How Tech Helped a Blind Man Become a Lawyer and Judge: the Literacy Journey of Dana LaMon (Edited)
Disabilities Don’t Have to be a Barrier to Literacy
Blind people can read. Deaf people can hear. Dyslexics can decipher and understand words. Today’s technology has opened up a world of hope and possibilities for people with reading challenges. They no longer have to be labeled or cast aside as they were decades ago.
It’s a new day for literacy equity and justice. Literacy is available to all. Well, not quite. There’s still a lot of illiteracy in the world. But devices used to help people read have become more widespread. For example, the blind can read text with the OrcamMyEye device. Neosensory devices help the deaf and hard of hearing. Dyslexics can use assistive technology such as text-to-speech scanning pen.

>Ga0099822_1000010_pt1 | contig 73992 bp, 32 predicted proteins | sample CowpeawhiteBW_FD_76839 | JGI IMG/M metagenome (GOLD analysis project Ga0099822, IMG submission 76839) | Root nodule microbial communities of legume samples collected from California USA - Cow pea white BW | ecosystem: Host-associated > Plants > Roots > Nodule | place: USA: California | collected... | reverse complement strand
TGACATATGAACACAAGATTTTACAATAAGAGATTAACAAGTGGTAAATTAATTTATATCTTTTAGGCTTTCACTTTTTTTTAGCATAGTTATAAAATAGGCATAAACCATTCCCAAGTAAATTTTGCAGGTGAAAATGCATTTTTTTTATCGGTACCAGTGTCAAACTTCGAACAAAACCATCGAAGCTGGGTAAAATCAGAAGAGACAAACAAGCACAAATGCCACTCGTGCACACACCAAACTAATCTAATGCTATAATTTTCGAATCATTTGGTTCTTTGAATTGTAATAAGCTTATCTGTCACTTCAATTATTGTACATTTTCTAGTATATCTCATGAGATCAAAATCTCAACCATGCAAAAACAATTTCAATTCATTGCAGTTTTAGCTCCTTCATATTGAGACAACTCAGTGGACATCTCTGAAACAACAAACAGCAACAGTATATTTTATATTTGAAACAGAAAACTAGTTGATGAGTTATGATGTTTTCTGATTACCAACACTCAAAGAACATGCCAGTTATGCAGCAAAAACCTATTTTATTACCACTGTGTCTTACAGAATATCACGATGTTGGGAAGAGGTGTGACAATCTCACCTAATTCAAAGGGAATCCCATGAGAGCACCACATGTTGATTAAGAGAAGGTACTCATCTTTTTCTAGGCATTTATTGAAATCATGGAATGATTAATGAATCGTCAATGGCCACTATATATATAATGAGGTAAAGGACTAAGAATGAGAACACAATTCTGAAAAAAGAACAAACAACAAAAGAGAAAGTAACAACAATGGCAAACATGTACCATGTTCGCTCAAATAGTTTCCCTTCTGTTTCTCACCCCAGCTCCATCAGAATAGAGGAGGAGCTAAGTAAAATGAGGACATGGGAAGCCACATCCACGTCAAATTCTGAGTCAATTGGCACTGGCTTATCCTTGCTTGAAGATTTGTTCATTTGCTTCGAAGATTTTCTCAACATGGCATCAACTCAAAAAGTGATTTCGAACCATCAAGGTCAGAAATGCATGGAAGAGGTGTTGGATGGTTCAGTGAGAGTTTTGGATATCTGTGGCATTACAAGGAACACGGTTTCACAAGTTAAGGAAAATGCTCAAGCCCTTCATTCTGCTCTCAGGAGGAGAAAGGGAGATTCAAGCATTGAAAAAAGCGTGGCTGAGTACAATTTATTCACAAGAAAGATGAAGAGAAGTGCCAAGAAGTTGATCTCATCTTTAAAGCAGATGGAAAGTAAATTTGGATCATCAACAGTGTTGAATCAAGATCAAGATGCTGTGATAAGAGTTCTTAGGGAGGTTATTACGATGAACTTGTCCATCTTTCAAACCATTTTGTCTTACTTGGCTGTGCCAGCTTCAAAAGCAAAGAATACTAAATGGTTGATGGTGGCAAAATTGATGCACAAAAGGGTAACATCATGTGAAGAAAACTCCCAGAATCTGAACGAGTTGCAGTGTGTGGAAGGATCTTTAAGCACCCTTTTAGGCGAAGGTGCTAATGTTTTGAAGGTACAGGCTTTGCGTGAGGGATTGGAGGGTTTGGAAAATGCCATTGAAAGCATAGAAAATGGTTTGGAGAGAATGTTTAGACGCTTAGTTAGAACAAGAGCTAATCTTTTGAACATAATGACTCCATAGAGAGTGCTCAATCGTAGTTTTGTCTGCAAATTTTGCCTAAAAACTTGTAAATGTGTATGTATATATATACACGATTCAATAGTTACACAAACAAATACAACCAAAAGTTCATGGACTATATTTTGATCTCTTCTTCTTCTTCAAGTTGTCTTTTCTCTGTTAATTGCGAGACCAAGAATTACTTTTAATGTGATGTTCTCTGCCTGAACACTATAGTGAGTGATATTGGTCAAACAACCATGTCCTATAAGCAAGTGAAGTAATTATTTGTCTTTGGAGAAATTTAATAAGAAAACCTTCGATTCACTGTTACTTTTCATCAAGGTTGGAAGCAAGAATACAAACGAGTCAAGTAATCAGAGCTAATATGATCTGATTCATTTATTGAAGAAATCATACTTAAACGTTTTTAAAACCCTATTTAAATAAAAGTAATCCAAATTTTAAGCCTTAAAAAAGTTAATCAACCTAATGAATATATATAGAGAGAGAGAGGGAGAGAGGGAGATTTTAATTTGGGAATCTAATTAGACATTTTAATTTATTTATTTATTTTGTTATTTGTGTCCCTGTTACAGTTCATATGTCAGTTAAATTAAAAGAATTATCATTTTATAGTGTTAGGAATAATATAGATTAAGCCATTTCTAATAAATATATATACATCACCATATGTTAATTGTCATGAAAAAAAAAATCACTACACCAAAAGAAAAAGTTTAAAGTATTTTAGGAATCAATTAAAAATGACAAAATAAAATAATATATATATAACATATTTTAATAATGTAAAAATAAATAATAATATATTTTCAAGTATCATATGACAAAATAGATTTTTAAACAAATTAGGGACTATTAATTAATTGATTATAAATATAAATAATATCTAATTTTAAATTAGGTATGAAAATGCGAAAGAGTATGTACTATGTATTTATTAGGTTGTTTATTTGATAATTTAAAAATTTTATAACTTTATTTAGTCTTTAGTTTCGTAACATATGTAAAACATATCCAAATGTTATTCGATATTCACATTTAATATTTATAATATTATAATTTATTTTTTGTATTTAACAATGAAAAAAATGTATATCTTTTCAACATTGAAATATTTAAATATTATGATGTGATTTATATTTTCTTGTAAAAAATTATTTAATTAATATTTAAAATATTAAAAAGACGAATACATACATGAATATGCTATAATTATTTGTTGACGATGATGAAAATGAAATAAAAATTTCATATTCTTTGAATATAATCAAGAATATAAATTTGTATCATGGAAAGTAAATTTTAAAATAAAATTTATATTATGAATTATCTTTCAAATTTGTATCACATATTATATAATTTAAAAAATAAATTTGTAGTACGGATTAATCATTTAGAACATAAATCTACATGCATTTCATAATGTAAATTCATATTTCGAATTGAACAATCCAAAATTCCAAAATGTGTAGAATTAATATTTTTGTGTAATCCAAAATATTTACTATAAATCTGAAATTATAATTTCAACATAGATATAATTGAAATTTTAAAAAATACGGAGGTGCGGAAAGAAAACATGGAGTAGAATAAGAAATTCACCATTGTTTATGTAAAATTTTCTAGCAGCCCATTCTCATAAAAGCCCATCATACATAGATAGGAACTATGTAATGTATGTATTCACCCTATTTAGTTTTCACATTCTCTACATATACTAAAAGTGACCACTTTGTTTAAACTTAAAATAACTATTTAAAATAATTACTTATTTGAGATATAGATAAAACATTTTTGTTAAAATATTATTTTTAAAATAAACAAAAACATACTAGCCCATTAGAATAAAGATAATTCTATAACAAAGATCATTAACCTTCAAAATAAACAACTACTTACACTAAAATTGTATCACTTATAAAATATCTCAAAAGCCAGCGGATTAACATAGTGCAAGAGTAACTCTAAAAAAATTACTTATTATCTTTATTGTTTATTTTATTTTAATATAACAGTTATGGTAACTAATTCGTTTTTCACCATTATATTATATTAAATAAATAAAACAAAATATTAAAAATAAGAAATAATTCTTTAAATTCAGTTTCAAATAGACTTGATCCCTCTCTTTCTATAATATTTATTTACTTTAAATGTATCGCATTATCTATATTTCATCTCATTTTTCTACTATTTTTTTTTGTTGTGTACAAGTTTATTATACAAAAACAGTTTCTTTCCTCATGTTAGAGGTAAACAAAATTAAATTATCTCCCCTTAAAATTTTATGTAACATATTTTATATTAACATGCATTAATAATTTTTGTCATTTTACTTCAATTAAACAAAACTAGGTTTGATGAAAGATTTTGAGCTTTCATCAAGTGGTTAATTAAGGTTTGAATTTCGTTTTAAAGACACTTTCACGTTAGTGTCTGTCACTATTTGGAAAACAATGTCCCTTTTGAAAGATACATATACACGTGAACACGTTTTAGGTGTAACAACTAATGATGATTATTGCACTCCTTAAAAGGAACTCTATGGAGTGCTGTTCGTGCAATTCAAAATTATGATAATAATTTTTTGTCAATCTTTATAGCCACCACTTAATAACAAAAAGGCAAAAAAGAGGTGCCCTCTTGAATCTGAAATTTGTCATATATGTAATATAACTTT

The 2021 calendar of world disability days are too numerous to mention, but here are a few celebrations to note that enhance literacy.
*World Blind Day, October 5–Creating awareness about eye health
*Dyslexia Awareness Month, October—Creating awareness about reading disabilities in adults and children
*World Usability Day, November 11—Creating awareness about how designers can develop products for diversity and inclusion
Let’s all be kind and considerate of people who have challenges with reading. And if you can help, please do so.
Listen to this remarkable story about a blind man who become a lawyer and judge long before the Americans with Disabilities Act (ADA) was enacted in 1990. How did Dana LaMon overcome literacy barriers to achieve his dream?
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